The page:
Have you ever tried to put yourself in someone else’s shoes? You know, walk a mile…
I ask because it seems the filter through which we see the world is limited to our own biases until something jolts us just enough to look to the left or right. I’ve tutored adults learning English, usually with limited or no English; they were my first jolt. This week I watched three videos called Writing Across Borders. They were about college students from other countries, learning to write according to American English standards. This was another jolt.
I considered this a jolt, not because I personally did not understand this was an act that took courage on an international student’s part, but because of the rigidness of some professors. Not that I am suggesting the standards be lowered. I think there is a level of comprehension and ability to convey thoughts that a student definitely needs to be able to express. However, the lack of instruction on how to do such is often left undone.
An example from the video was of a woman from China explaining she did not understand the need to cite sources. Telling her not to plagiarize accomplishes little when consideration for where she is coming from a culturally has not been explored. As the student pointed out, she comes from a communist country where everything belongs to everyone, using others words is a part of writing.
Just because someone from another country attends an American school, doesn’t mean they instantly know how everything works just because their feet are walking the halls. I highly doubt Americans would adapt any better if the roles were reversed.
This week, to go along with the videos, I also read Tutoring ESL Students: Issues and Options by Muriel Harris and Tony Silva. This article was about how to prioritize errors, and meeting needs of the ESL student.
One of the comments that I thought fit with the videos was “…we also have to be aware that we might make unconscious judgments about others based on our expectations about such behaviors.” This was said in the context of looking for patterns in a student’s work, and how worthwhile it may or may not be.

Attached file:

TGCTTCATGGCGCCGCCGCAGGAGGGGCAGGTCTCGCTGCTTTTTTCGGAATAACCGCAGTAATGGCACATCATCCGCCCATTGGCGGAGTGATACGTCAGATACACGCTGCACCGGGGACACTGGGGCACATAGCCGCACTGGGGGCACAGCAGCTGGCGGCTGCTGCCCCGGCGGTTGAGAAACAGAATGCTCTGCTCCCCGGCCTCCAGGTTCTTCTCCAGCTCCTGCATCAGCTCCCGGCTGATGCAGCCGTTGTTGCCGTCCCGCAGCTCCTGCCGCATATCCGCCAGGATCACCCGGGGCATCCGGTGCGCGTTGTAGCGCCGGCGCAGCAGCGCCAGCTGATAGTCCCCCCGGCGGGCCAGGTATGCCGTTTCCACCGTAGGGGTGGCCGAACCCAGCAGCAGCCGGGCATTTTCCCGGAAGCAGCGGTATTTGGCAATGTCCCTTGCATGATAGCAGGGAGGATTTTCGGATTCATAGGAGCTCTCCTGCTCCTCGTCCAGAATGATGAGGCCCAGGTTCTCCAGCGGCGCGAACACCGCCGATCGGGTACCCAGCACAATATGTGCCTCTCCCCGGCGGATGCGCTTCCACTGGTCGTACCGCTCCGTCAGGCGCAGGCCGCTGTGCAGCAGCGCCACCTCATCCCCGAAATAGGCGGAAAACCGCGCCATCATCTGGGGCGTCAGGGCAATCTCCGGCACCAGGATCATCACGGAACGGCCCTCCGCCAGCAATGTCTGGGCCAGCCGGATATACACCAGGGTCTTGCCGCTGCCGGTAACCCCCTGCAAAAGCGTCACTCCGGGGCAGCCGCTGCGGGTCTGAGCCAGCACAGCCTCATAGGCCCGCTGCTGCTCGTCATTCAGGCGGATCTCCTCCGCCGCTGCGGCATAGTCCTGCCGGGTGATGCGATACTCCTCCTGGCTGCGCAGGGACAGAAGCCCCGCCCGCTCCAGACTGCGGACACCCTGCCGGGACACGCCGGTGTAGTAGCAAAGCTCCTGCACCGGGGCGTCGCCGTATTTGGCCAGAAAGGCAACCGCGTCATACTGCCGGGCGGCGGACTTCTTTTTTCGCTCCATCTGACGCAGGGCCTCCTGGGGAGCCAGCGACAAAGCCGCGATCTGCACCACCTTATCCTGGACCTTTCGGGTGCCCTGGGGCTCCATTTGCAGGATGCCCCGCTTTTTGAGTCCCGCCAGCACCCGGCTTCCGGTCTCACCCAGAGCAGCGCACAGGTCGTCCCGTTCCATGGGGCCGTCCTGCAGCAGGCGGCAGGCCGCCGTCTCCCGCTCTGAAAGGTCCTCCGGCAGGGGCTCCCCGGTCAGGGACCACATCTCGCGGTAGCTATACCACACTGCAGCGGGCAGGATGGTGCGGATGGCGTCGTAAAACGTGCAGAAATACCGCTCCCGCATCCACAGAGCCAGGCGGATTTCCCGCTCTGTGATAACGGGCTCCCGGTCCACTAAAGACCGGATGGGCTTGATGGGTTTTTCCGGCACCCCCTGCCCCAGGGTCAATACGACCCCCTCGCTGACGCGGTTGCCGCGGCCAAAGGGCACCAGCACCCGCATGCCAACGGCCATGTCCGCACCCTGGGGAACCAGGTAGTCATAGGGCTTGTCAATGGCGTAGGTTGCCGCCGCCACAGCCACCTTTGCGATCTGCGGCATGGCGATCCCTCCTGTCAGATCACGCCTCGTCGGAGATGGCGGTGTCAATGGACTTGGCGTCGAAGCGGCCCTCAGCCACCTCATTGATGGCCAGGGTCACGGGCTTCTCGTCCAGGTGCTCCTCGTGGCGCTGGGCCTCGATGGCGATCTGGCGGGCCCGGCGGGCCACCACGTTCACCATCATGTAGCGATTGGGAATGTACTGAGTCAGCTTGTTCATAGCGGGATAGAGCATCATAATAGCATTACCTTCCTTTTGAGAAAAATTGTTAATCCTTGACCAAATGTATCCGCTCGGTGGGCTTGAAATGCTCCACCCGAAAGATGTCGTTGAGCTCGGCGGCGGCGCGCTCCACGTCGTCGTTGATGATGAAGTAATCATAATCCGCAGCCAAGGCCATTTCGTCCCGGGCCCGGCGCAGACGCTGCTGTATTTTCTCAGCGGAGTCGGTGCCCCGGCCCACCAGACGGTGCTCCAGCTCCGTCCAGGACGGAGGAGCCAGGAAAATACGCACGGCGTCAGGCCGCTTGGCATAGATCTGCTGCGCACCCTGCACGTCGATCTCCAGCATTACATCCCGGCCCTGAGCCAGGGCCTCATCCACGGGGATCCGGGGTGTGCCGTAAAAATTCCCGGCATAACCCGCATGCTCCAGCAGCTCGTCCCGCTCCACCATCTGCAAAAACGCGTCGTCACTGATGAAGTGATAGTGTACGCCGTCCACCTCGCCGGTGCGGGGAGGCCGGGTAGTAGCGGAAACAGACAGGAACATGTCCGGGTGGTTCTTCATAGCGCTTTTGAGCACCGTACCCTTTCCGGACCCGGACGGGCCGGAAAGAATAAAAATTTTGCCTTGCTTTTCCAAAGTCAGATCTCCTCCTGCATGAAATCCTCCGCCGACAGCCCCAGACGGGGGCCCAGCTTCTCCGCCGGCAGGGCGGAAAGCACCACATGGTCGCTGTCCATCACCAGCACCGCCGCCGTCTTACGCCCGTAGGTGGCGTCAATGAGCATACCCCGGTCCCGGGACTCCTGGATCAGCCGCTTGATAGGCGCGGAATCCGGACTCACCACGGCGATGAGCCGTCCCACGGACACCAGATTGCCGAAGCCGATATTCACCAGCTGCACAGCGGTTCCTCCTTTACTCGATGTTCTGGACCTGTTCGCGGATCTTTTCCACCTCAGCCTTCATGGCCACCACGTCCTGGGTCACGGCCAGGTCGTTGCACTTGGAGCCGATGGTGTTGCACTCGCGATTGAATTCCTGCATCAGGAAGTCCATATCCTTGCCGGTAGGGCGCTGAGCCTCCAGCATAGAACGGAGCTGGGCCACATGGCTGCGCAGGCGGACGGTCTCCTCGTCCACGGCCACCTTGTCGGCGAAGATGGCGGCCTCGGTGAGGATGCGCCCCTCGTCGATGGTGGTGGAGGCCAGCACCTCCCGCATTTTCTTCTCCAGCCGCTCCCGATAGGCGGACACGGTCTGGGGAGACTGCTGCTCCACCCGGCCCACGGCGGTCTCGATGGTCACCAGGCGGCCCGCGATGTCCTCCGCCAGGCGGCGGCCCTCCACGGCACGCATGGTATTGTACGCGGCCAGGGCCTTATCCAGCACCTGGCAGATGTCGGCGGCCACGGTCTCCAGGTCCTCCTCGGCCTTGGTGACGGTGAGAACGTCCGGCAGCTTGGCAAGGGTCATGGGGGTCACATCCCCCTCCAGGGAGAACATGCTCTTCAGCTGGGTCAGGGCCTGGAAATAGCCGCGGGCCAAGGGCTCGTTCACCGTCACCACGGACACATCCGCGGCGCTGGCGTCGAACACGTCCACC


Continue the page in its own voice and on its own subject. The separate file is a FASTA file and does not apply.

I need to say, though, while I give this article leeway in using ESL (English as a Second Language) instead of ELL (English Language Learners) because it was written in 1993; I personally do not like ESL. For me, using it takes on a superiority complex that is false. It is Americans who are not fluent in other languages. Though this is beginning to change as we catch up with the rest of the world. Most other countries learn three or more languages; English is merely one of many for them.
Which brings me back to colleges, professors, and writing centers. We do a disservice to students (American or International), and our universities, if professors do not take a few steps in an International students shoes and try to understand what cultural differences may need further explanation. Universities could also improve on this as they integrate International students. Finally, it does a writing center no service to send frustrated ELL students to their doors, who only want grammar help because a professor expects American articles to be included correctly in every sentence. After all, would we remember to remove them if we were attending a university in Russia?